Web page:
On the spectrum

Paul Herridge
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Autism awareness continues to grow as more children diagnosed

Dawn Smith said she had a feeling right from birth something wasn’t quite right with her daughter, Emma, now 11, but she couldn’t quite put her finger on it.

Dawn Smith with her daughter Emma, 11, are pictured in the basement of their Boat Harbour home. Emma, who was diagnosed with autism just before her fourth birthday, calls the room her office and spends hours on the computer there. Paul Herridge Photo

“Some people might say, ‘You’re crazy to say that,’ but it was always a gut feeling.”

As time passed, developmentally, everything seemed fine and for the most part Emma was on par with everyone else around her age until vocabulary entered the picture.

Confiding in friends or family, Mrs. Smith was told not to worry, Emma’s speech would improve. It didn’t.

So she decided to mention it to a public health nurse during a three-year checkup.

“It just kind of snowballed from there.”

Before a trip to the Janeway in St. John’s, where Emma had been referred for an assessment, Mrs. Smith, who lives in Boat Harbour with her husband Glenn, started doing her own research.

In a book she had been given explaining what to expect in a child’s toddler years, the word ‘autism’ jumped off the page at her. Still, she decided wait to see what professionals had to say.

Not long afterwards a psychologist in Burin was the first to use it to describe her daughter.

Just before her fourth birthday, Emma was diagnosed with the disorder.

“It was disappointment, but it was kind of like, ‘Okay, now we know, so what are we going to do about it?”

AUTISM SPECTRUM

Deriving from the Greek word ‘autos’, meaning ‘self’, the term ‘autism’ first came into use about a hundred years ago.

According to the Autism Canada Foundation, Autism Spectrum Disorder (ASD) is a complex neurobiological condition that impacts normal brain development, causing communication problems, difficulty with routine social interactions and a tendency to repeat specific patterns of behaviour.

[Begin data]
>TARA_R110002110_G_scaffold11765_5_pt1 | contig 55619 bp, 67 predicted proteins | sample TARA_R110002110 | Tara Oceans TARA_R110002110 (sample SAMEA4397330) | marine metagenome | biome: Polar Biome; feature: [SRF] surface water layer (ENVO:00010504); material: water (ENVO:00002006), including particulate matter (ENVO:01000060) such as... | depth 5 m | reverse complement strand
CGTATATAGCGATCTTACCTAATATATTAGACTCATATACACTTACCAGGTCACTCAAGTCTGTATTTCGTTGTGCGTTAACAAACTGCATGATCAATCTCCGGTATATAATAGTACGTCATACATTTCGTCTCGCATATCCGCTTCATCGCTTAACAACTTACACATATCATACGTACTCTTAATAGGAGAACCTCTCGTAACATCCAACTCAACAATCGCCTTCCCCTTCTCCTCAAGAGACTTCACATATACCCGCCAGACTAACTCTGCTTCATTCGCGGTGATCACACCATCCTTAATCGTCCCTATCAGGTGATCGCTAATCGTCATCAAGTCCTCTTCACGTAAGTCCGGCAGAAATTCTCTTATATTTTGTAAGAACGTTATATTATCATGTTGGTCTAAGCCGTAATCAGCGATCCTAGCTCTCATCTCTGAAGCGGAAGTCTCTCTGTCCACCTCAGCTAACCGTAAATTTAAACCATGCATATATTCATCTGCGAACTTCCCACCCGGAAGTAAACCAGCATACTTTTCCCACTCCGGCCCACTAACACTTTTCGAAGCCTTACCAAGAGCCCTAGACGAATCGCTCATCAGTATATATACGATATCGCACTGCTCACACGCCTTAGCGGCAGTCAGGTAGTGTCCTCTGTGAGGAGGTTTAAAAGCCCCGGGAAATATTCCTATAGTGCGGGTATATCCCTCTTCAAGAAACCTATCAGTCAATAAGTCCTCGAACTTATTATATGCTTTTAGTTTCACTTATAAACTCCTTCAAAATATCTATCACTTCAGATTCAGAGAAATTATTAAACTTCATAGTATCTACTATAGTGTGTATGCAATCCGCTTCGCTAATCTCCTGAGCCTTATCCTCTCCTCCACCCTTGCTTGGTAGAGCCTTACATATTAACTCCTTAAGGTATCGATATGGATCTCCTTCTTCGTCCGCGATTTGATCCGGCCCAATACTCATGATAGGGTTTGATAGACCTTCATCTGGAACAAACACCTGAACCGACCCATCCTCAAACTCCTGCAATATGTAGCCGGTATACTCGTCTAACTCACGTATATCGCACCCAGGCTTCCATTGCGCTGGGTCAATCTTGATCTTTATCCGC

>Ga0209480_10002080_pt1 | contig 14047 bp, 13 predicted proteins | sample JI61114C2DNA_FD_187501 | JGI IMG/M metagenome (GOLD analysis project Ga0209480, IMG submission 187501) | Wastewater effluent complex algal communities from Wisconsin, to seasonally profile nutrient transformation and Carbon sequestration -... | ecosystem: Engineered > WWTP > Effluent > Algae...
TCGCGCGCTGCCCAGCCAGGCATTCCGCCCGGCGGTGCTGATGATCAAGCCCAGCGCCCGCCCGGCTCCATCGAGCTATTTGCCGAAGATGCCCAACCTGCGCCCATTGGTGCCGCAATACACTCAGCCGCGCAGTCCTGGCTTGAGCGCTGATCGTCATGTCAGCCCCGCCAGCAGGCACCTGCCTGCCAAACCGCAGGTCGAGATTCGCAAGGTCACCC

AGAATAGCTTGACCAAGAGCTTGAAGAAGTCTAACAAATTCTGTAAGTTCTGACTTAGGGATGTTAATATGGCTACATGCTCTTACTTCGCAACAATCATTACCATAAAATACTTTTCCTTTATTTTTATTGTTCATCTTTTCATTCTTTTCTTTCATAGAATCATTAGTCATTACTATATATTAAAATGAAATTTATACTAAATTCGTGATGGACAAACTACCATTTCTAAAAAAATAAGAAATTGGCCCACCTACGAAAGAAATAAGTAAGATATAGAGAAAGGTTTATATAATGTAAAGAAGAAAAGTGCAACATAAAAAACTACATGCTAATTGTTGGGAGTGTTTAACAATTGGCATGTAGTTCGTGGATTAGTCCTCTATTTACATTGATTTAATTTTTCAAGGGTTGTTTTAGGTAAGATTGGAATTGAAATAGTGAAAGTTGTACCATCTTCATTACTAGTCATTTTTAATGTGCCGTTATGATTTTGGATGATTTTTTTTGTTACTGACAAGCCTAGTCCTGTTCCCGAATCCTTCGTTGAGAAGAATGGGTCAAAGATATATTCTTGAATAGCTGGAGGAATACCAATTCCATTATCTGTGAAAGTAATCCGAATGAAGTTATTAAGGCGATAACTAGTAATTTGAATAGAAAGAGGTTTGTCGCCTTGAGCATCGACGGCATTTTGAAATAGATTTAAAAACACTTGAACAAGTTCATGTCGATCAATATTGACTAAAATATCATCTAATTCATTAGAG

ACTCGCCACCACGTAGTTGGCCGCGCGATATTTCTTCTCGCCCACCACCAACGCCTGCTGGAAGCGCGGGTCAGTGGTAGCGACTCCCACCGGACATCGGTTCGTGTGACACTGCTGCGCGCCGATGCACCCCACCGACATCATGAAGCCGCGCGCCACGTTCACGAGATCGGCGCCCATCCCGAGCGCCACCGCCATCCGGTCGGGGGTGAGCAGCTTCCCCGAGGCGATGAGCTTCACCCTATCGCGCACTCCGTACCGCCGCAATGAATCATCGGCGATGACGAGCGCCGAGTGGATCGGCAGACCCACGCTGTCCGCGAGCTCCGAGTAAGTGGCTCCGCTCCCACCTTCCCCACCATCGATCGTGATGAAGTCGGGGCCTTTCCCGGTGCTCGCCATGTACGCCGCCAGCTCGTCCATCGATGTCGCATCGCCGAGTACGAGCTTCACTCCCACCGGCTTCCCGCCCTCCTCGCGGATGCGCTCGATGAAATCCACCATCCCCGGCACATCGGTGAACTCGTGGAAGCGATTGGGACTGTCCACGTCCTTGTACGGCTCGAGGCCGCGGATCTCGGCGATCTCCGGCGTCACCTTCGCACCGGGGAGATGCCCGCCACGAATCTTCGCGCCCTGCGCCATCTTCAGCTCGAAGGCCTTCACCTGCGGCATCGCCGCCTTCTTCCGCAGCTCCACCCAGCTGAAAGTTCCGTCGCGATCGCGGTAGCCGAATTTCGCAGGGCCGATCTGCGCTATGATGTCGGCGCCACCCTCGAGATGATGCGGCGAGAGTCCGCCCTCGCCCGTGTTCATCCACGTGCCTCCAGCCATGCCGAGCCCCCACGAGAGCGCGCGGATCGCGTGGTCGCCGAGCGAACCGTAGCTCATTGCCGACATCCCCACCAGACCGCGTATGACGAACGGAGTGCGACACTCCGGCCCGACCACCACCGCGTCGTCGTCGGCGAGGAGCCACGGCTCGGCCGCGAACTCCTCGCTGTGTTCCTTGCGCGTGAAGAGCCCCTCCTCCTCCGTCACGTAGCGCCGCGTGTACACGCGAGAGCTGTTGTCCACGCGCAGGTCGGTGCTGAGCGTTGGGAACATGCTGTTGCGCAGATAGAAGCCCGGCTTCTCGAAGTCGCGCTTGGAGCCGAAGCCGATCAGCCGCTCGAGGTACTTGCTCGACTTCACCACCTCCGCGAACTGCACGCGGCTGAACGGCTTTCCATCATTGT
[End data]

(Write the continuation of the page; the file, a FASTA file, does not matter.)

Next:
ASD can affect the normal function of the gastrointestinal, immune, hepatic, endocrine and nervous systems. Because symptoms of the disorder can vary so widely from person to person, it has come to be referred to as a ‘spectrum’.

According to Health Canada, approximately one in every 150 children in the country is born with autism.

Derrick and Mary Hanrahan’s son Tristan, 7, was diagnosed with autism at age two. In 2009 the Little Bay, Marystown, couple decided to start a support group for parents on the Burin Peninsula and have seen it grow since then.

The Hanrahans opened a room in the basement of their home as a resource centre, and with support from Targa Newfoundland, were able to add to the collection of materials and technology available last year.

Mr. Hanrahan, who is currently running for a position on the Autism Society of Newfoundland and Labrador’s Board of Directors, estimated there are between 20-30 autistic children on the peninsula and several young adults with “more being diagnosed all along.”

“It was disappointment, but it was kind of like, ‘Okay, now we know, so what are we going to do about it.” – Dawn Smith

‘MIDDLE OF THE ROAD’

Although the word may be a century old, Mrs. Smith, like many people, was largely unfamiliar with it until her own daughter was diagnosed. That is changing.

While autism is known to run in families a debate, over the cause that generally falls under two main categories of thought, continues.

“You hear about it almost every day, and the numbers are increasing more and more each day, and you wonder why? I sometimes really think it’s genetic and more times I think it has to be something environmental.”

Looking back, Mrs. Smith recalled a young man she went to school with who, knowing what she knows now, was most likely autistic.

“I think autism is more easily diagnosed today than what it was years ago. We didn’t know. We just knew there was something different. He had some type of disability.”

Noting she doesn’t like to compare Emma to other children with autism, she said she considers her daughter to be “middle of the road” on the spectrum.

“I sometimes think I’m lucky because Emma could be so much lower on the scale than what she is. Verbally today, if Emma was to come upstairs now and she wanted something, she would probably have no trouble telling me what her needs were.”

Her mother acknowledged Emma, who attends a full day of school at Christ the King School in Rushoon, participates in both regular classes and some alternate courses.

“She loves to go to school. She enjoys being there. She’s not a real social kid, and that’s part of being autistic, but she really enjoys being in school.”

SUPPORT GROUP HELPS

Mrs. Smith is an active member with the parents’ support group and said it has been a big help.

“There could be a lot more people involved in the group, but I guess kind of in their own time.”

October is Autism Awareness Month in Newfoundland and Labrador.

This past Sunday, the parents’ support group hosted its third ‘Walk for Autism’ at the Marystown Track and Field Complex.

pherridge@southerngazette.ca

Organizations: Autism Canada Foundation, Health Canada, Autism Society of Newfoundland and Labrador King School

Geographic location: Burin, Little Bay, Marystown Rushoon Newfoundland and Labrador

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